Click on the images to see Bob in action, the Pump itself in a stripped-down state, and the restorer at work in the workshop.
On a positive 'note', Bob has been able to strip the pump down which was quote 'surprisingly easy' and to date has managed to get it operating using compressed air as the driving force instead of steam. He suggests that it is in good condition and must have been well-maintained in its day. It is a really impressive piece of engineering and interesting to watch this contraption go through its cycle with the pistons going up and down. It will make a really great exhibit at the museum especially when its 'working parts' can be viewed in action through perspex covers. All it requires is a little further tender loving care and a good few protective coats of paint. On the successful completion and installation of this in the Grytviken Museum, I wonder what will be next. ?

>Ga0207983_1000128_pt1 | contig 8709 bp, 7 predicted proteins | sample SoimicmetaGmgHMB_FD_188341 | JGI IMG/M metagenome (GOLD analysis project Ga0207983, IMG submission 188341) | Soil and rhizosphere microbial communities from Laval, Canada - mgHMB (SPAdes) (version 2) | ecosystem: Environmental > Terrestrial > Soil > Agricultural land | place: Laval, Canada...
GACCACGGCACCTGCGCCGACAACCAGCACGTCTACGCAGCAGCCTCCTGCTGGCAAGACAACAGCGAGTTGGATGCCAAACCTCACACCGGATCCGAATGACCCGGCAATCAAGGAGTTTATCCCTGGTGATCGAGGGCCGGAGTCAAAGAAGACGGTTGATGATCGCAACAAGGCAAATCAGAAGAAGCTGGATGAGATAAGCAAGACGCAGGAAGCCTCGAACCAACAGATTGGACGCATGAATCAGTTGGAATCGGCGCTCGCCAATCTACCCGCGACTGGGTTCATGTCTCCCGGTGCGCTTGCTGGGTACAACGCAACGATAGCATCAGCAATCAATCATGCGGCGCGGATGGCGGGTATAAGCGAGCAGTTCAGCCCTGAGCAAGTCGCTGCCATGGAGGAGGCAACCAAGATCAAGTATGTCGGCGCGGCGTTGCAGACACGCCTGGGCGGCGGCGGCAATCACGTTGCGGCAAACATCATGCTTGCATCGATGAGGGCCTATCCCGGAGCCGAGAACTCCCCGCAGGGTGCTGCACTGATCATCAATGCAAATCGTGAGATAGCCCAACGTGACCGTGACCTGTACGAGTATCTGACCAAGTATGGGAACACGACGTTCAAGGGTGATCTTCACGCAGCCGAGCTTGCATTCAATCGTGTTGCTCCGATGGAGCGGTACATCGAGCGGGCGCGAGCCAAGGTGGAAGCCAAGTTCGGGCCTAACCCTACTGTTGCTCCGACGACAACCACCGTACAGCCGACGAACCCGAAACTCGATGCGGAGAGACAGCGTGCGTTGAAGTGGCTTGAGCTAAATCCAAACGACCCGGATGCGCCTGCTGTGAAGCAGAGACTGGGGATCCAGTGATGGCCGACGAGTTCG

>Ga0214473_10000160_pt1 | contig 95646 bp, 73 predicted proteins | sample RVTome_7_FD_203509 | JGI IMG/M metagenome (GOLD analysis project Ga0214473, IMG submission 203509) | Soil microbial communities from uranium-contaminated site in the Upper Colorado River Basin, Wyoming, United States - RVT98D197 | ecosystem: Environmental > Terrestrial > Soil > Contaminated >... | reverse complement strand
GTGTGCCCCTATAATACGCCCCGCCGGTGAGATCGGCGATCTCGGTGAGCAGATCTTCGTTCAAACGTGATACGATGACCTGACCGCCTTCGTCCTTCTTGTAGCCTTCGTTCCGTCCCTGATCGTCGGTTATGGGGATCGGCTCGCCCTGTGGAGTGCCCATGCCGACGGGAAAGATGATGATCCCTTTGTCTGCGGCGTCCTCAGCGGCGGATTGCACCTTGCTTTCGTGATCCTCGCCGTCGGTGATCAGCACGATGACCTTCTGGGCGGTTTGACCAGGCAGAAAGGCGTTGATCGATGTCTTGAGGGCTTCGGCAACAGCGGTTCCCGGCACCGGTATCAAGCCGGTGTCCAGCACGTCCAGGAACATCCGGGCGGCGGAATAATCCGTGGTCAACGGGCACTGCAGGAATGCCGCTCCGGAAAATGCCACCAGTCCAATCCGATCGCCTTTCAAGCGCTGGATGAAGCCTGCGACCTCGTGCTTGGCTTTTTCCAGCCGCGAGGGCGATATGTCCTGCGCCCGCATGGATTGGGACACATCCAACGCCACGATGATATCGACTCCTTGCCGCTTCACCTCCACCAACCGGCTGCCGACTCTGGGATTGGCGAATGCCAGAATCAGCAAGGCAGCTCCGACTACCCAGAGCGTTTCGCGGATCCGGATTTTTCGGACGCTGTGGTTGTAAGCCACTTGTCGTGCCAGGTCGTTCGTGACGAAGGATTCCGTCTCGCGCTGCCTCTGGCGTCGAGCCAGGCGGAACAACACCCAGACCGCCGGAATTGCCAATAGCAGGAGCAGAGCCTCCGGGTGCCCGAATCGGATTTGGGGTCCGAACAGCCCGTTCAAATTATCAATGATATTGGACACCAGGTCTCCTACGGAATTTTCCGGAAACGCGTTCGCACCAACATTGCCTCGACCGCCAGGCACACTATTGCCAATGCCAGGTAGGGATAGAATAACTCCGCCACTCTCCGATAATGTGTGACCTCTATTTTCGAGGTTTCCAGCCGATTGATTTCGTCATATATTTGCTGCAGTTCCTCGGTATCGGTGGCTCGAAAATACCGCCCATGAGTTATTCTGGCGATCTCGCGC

Bob, there's this old ship in the harbour ... ???
Monday was the day of departure and the crew took an eleventh hour opportunity to stretch their legs before we departed at 1700 hours. Antonio went for a stroll up into the hills behind the whaling station, Wendy went for a jog across the 'saddle' in Maiviken direction, and Andy (Third Officer) sprinted on up towards the heights of Mount Hodges... 'way to go, Andy' !
Andy ... gone !!